Ateshgah [video]

27 May

The Ateshgah, the fire temple, is 30 kilometers from Baku, in Surakhani on the Absheron peninsula. Ateshgah sprang up in the 17th-18th centuries at the places where permanent fires burned. These fires had been honoured since the times of the fire worsshippers, the followers of  Zoroaster. Throughout the 18th century-rooms, monastic cells and caravanserais were built. At the beginning of the 19th century the Ateshgah at Surakhani looked as it does now. The temple is a pentagonal building with an outer wall and portal entrance. A quadrangular rotunda marks the main temple altar in the middle of the yard. There is a traditional guest-room for Apsheron, a balakhane, over the portel entrance. Built according to local architectural traditions, the Ateshgah is a combination of fire-temple features. The earliest building of the temple is the (1713). The most recent are the central temple-altar, built with the funds of merchat Kanchagar in 1866 in the Indian system of chronology, or 1810, according to inscriptions.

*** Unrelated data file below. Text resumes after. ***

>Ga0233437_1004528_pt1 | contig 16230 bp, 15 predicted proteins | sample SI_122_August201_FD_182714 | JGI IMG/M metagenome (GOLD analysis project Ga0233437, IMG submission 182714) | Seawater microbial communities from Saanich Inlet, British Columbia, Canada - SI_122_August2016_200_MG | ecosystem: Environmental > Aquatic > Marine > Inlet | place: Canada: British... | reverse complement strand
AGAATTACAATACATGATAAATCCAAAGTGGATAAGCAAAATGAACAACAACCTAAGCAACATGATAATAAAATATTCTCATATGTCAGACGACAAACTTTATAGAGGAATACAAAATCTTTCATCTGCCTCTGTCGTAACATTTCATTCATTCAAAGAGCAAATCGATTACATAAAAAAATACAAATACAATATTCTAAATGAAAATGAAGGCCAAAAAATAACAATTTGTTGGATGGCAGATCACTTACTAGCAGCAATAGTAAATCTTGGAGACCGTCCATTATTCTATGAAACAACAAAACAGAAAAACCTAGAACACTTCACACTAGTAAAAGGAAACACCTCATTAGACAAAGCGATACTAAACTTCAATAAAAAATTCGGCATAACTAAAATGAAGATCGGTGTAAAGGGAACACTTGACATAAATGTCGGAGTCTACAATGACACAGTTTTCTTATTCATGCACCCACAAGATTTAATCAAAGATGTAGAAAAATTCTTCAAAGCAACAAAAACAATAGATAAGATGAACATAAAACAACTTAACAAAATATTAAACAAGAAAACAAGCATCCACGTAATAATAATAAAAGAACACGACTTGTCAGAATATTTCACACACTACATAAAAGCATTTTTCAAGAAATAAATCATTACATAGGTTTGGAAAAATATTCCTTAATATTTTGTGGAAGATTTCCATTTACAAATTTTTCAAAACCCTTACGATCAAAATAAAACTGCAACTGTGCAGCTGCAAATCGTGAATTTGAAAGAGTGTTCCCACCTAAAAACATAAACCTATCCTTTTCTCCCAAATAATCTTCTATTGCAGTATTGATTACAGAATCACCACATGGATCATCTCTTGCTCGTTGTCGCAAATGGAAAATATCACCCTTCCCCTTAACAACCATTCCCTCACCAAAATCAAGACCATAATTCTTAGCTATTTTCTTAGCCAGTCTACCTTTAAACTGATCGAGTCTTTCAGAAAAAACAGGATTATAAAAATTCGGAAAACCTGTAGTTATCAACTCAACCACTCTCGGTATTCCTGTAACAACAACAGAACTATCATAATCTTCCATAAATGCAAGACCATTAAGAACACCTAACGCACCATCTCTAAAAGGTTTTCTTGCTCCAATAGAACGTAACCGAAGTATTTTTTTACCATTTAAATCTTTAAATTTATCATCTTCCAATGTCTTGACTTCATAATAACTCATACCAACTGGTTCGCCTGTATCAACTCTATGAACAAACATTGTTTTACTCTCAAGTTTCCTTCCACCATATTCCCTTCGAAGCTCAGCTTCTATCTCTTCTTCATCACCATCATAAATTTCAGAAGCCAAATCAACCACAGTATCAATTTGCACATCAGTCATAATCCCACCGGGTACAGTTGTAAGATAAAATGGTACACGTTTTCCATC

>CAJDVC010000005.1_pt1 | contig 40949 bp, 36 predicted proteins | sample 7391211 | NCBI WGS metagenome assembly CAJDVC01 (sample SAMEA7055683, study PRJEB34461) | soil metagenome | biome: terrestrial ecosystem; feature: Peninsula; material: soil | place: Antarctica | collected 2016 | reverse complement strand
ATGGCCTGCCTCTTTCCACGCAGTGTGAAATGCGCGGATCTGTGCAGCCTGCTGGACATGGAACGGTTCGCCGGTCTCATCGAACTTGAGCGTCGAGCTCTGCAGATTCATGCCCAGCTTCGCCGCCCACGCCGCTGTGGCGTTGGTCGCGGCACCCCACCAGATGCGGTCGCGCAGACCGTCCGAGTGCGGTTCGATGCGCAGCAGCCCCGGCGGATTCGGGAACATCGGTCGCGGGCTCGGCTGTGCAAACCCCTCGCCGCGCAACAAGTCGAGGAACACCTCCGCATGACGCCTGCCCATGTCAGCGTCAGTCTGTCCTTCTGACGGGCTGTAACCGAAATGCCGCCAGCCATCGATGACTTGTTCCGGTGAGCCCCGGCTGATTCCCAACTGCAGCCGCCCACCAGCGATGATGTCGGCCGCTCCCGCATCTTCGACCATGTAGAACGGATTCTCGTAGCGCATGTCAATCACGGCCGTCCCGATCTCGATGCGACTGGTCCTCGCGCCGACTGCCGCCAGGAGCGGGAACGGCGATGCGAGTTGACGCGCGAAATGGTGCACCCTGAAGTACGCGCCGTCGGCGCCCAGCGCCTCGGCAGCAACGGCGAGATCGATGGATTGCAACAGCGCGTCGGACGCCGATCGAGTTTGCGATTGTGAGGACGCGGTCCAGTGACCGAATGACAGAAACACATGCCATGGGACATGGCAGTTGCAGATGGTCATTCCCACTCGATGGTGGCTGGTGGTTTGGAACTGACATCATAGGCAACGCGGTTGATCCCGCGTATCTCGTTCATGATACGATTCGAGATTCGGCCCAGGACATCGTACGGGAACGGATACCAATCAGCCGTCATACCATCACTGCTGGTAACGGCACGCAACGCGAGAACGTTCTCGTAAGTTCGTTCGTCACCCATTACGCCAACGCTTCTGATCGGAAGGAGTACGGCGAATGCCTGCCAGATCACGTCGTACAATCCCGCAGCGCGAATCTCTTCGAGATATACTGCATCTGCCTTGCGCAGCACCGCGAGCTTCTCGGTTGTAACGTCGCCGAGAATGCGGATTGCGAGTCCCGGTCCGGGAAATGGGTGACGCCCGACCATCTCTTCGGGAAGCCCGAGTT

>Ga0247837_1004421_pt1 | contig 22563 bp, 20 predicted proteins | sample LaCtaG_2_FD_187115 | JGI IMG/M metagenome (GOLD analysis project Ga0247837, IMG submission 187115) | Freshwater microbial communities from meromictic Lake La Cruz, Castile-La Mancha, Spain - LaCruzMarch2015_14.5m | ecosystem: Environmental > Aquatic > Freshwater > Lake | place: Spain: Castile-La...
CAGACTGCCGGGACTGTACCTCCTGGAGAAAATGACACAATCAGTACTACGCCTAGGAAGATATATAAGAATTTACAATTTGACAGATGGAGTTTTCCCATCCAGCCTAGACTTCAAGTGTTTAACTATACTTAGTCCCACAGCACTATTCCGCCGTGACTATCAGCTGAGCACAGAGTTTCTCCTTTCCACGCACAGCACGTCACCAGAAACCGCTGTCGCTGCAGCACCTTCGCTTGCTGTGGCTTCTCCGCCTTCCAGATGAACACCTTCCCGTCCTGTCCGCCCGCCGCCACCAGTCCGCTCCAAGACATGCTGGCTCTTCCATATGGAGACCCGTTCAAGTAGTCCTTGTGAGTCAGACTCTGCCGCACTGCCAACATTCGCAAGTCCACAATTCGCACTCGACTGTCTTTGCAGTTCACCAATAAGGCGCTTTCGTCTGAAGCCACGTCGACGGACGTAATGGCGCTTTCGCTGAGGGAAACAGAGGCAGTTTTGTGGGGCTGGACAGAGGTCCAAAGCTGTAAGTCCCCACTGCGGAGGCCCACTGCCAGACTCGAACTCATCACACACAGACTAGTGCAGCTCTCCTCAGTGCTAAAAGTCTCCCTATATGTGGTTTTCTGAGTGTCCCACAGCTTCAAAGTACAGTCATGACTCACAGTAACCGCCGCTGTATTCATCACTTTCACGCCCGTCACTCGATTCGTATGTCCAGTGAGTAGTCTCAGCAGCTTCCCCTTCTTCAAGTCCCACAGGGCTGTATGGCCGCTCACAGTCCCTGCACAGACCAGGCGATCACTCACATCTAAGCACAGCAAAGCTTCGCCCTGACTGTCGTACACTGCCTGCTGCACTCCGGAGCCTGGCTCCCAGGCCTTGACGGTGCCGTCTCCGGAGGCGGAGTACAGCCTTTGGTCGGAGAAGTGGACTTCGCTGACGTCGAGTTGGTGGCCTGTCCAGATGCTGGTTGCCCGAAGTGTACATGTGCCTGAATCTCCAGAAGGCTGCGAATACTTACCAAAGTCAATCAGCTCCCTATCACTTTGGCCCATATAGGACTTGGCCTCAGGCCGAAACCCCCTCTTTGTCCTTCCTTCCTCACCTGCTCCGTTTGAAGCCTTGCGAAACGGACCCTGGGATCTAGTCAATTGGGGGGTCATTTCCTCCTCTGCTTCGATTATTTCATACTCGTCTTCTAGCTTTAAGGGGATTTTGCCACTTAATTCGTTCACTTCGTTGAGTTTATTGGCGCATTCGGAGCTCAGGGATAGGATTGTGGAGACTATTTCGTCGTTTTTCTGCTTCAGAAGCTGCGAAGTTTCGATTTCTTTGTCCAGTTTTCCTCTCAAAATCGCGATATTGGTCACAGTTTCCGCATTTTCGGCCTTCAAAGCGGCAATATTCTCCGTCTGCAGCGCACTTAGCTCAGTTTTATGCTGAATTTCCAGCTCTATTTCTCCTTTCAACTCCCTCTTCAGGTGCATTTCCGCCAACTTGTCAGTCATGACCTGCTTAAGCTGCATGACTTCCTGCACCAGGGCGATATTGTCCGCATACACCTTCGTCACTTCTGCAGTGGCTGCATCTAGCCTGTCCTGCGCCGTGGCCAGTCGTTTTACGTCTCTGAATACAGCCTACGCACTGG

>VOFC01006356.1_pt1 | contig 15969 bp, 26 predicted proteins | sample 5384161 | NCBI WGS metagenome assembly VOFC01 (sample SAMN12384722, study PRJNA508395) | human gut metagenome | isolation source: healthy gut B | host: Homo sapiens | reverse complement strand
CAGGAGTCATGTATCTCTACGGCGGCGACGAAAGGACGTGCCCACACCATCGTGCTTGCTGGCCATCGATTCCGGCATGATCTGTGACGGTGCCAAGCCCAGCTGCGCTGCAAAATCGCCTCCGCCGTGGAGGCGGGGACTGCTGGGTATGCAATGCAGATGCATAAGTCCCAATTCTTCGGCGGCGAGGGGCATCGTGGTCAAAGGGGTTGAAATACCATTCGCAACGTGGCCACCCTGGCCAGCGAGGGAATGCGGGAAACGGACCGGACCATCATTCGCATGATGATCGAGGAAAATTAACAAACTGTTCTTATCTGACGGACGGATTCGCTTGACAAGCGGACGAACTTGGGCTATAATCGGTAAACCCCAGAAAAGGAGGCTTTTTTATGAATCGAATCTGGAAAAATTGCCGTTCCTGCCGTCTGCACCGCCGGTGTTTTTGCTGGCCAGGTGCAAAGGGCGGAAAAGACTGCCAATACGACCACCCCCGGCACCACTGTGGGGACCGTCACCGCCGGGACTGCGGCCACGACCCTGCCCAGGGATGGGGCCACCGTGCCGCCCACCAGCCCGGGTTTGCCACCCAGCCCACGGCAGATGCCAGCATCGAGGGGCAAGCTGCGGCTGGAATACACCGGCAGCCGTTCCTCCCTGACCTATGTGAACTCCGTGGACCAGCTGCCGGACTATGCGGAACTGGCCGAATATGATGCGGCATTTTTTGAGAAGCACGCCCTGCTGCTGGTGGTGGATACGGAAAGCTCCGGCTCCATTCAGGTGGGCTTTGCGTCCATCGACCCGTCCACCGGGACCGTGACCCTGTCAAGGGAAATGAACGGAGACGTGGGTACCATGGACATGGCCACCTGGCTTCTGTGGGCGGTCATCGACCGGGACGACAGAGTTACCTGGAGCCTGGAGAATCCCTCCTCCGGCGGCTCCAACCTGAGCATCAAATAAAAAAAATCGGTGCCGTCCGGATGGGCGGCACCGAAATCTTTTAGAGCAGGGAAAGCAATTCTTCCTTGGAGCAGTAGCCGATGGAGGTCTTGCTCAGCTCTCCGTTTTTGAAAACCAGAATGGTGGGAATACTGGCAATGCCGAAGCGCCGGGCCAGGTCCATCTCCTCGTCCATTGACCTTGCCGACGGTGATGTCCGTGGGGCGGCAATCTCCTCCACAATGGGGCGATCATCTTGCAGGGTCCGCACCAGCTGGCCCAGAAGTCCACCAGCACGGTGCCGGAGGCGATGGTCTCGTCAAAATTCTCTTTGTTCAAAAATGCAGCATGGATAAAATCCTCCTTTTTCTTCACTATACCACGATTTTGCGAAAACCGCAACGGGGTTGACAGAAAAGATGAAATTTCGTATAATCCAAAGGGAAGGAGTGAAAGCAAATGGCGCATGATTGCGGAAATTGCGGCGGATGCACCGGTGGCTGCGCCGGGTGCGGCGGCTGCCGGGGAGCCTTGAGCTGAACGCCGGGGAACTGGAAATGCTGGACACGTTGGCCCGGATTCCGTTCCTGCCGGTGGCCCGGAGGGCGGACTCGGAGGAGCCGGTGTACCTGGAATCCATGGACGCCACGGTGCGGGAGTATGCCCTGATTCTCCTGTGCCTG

There are many inscriptions, carved in Indian calligraphy, in the cells. Sixteen inscriptions, formulas, poems and phrases, were carved in the ancient language, Sanskrit. The temple was attended until 1880, when the last Indian man left for home. Just for the record, apart from the temple there is also a Multan caravanseria built in the 15th century.

Restored in 1975, this temple is now open for visitors. It is part of the State Historical-Architectural Reserve Museum, the Shirvanshahs’ Palace Complex.


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